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Muqarnas is sponsored by The Aga Khan Program for Islamic Architecture at Harvard University and the Massachusetts Institute of Technology, Cambridge, Massachusetts.

Muqarnas 26 contains articles on a variety of topics that span and transcend the geographic and temporal boundaries that have traditionally defined the history of Islamic art and architecture. Contributors include Robert McChesney, Mattia Guidetti, Marcus Schadl, Christian Gruber, Katia Cytryn-Silverman, Doris Abouseif, Olga Bush, Emine Fetvaci, Moya Carey, Bernard O'Kane, Hadi Maktabi, Nadia Erzini and Stephen Vernoit.
Throughout most of Russian history, two views of who the Russians are have dominated the minds of Russian intellectuals. Westerners assumed that Russia was part of the West, whilst Slavophiles saw Russia as part of a Slavic civilization. At present, it is Eurasianism that has emerged as the paradigm that has made attempts to place Russia in a broad civilizational context and it has recently become the only viable doctrine that is able to provide the very ideological justification for Russia’s existence as a multiethnic state. Eurasians assert that Russia is a civilization in its own right, a unique blend of Slavic and non-Slavic, mostly Turkic, people.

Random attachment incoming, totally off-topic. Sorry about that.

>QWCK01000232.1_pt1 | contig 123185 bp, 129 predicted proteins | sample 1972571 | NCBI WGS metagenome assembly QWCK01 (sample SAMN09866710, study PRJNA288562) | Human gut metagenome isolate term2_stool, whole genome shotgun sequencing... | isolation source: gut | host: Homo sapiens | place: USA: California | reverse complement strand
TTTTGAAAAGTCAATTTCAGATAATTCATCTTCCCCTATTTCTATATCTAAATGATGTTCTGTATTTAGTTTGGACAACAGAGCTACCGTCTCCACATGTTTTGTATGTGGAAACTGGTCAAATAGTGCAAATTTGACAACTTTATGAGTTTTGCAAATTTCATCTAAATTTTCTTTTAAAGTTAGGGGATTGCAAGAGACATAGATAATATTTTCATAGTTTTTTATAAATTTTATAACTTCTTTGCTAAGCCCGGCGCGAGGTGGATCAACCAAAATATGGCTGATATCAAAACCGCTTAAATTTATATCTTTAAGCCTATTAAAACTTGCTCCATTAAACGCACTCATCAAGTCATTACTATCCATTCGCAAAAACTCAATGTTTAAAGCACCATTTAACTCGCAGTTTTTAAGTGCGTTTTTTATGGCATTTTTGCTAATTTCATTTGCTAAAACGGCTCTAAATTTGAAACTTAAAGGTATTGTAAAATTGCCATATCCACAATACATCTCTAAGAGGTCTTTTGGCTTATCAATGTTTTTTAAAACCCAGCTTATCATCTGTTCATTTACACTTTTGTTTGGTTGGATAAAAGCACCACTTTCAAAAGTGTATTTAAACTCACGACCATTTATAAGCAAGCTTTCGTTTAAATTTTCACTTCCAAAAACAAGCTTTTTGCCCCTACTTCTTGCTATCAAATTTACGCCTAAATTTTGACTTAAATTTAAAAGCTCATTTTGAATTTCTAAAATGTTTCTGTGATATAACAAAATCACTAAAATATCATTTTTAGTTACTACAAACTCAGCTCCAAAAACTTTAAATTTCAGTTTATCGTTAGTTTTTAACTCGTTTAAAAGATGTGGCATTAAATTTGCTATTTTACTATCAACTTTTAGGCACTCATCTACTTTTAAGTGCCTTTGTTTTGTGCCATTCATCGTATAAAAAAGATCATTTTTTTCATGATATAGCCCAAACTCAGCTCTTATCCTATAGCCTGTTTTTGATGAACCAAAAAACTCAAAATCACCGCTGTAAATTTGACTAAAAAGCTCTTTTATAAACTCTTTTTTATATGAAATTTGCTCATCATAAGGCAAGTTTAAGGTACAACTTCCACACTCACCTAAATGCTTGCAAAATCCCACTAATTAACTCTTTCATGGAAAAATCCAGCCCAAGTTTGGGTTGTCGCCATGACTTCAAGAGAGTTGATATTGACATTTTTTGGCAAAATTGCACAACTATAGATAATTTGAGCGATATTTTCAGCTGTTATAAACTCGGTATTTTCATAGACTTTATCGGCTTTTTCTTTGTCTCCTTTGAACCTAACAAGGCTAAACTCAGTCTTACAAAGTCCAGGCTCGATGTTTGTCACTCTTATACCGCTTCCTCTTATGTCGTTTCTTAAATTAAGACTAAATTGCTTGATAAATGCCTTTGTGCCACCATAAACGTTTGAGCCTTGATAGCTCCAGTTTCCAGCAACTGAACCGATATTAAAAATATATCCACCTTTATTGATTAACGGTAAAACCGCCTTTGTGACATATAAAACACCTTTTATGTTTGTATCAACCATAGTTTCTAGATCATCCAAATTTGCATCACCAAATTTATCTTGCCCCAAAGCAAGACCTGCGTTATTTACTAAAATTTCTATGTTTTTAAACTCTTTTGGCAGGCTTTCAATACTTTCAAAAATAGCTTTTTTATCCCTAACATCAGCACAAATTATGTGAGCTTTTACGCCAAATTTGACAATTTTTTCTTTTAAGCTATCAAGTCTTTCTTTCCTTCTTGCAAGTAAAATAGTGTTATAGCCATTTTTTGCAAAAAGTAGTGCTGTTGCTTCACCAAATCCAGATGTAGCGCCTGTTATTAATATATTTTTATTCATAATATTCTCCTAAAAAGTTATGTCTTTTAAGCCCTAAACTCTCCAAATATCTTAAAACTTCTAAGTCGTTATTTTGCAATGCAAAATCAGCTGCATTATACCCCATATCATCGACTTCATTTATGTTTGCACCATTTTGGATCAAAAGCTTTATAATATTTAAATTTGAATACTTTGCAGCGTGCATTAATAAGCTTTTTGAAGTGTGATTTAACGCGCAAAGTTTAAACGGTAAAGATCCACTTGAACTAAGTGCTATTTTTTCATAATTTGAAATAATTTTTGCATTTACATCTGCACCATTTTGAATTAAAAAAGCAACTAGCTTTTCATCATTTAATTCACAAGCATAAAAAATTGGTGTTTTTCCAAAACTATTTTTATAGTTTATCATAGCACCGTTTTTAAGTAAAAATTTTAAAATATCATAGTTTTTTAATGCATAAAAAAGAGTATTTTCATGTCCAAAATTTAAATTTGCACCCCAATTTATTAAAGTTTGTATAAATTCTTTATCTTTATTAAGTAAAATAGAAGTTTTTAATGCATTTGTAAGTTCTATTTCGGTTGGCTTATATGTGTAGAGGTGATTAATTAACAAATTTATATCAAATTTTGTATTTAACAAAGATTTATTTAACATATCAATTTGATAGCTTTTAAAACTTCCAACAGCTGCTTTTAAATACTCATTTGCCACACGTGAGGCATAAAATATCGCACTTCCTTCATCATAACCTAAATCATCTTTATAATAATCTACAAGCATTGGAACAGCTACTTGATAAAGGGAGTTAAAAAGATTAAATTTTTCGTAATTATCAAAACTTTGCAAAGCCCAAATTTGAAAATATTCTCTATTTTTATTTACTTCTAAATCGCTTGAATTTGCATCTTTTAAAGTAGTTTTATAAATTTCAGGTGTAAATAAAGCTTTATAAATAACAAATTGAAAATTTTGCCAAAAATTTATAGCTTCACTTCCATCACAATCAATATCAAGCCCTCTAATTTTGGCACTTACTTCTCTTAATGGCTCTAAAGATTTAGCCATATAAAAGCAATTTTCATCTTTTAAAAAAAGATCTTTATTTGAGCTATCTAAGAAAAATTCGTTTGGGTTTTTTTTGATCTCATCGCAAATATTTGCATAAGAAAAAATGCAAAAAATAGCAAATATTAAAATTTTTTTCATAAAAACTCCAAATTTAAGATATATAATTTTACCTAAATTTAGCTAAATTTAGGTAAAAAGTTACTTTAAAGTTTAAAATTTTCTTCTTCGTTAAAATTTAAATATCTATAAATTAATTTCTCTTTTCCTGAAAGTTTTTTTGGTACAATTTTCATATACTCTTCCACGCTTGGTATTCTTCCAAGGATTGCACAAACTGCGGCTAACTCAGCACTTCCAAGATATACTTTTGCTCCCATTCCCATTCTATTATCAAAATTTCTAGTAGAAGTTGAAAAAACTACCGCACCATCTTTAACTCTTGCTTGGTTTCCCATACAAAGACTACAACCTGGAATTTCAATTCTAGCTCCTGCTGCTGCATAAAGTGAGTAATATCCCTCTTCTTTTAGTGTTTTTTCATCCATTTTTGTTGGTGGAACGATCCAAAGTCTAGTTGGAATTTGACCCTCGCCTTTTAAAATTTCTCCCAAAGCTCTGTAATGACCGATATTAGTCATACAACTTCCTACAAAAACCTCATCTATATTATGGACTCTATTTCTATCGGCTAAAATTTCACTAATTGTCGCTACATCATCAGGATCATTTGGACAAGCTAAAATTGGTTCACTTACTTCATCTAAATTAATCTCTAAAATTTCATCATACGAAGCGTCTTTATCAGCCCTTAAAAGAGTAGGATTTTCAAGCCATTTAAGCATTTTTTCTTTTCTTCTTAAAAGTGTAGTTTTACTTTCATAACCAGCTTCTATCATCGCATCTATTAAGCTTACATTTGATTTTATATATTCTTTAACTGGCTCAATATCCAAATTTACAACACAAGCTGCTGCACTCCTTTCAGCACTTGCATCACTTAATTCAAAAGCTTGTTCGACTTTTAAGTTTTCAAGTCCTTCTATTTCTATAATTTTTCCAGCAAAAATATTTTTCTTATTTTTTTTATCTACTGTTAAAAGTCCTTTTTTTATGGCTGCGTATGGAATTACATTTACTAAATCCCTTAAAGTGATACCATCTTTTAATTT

While it is one of the important ideological trends in present-day Russia, Eurasianism, with its origins among Russian emigrants in the 1920s, has a long history. Placing Eurasianism in a broad context, this book covers the origins of Eurasianism, dwells on Eurasianism’s major philosophical paradigms, and places Eurasianism in the context of the development of Polish and Turkish thought. The final part deals with the modern modification of Eurasianism. The book is of great relevance to those who are interested in Russian/European and Asian history area studies.